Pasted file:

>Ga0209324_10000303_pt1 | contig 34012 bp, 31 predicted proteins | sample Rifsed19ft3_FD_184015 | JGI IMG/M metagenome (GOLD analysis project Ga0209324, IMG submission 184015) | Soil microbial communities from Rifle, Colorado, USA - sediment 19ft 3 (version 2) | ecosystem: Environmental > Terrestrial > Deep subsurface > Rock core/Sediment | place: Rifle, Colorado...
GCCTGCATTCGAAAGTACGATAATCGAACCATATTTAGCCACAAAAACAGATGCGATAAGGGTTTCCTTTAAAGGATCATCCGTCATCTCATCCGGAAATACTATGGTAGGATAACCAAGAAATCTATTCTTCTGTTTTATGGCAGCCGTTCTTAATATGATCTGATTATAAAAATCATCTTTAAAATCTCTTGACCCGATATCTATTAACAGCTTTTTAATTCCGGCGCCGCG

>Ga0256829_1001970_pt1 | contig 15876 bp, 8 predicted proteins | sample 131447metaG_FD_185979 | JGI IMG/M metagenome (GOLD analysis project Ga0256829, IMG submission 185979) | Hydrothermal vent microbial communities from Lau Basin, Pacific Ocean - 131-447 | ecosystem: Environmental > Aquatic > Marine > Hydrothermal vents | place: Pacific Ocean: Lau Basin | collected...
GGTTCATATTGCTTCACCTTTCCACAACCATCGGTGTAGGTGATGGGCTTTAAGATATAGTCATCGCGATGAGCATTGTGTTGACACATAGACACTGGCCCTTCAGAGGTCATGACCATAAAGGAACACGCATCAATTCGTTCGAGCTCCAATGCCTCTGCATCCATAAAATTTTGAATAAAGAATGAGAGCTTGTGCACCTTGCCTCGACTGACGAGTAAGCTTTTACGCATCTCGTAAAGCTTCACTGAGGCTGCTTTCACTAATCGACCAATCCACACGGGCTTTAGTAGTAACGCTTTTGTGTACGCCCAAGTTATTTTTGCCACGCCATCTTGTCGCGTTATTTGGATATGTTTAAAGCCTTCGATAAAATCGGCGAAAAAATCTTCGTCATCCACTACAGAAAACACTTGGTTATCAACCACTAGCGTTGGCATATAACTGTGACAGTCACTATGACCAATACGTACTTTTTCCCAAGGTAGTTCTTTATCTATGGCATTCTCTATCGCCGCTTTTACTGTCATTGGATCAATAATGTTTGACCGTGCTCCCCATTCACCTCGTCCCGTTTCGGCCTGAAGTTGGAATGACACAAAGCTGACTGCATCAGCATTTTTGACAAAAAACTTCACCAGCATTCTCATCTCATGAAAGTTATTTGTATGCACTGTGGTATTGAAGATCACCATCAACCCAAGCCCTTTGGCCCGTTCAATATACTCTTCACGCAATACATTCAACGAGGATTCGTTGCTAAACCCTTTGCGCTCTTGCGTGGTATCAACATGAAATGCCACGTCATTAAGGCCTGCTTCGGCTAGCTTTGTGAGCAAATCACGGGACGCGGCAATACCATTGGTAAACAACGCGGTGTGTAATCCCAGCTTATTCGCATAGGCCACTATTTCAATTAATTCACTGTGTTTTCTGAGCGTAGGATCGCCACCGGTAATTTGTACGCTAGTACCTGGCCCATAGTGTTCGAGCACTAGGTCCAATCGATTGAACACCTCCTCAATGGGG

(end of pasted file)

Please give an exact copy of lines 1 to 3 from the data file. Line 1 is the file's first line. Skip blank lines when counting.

>Ga0209324_10000303_pt1 | contig 34012 bp, 31 predicted proteins | sample Rifsed19ft3_FD_184015 | JGI IMG/M metagenome (GOLD analysis project Ga0209324, IMG submission 184015) | Soil microbial communities from Rifle, Colorado, USA - sediment 19ft 3 (version 2) | ecosystem: Environmental > Terrestrial > Deep subsurface > Rock core/Sediment | place: Rifle, Colorado...
GCCTGCATTCGAAAGTACGATAATCGAACCATATTTAGCCACAAAAACAGATGCGATAAGGGTTTCCTTTAAAGGATCATCCGTCATCTCATCCGGAAATACTATGGTAGGATAACCAAGAAATCTATTCTTCTGTTTTATGGCAGCCGTTCTTAATATGATCTGATTATAAAAATCATCTTTAAAATCTCTTGACCCGATATCTATTAACAGCTTTTTAATTCCGGCGCCGCG

>Ga0256829_1001970_pt1 | contig 15876 bp, 8 predicted proteins | sample 131447metaG_FD_185979 | JGI IMG/M metagenome (GOLD analysis project Ga0256829, IMG submission 185979) | Hydrothermal vent microbial communities from Lau Basin, Pacific Ocean - 131-447 | ecosystem: Environmental > Aquatic > Marine > Hydrothermal vents | place: Pacific Ocean: Lau Basin | collected...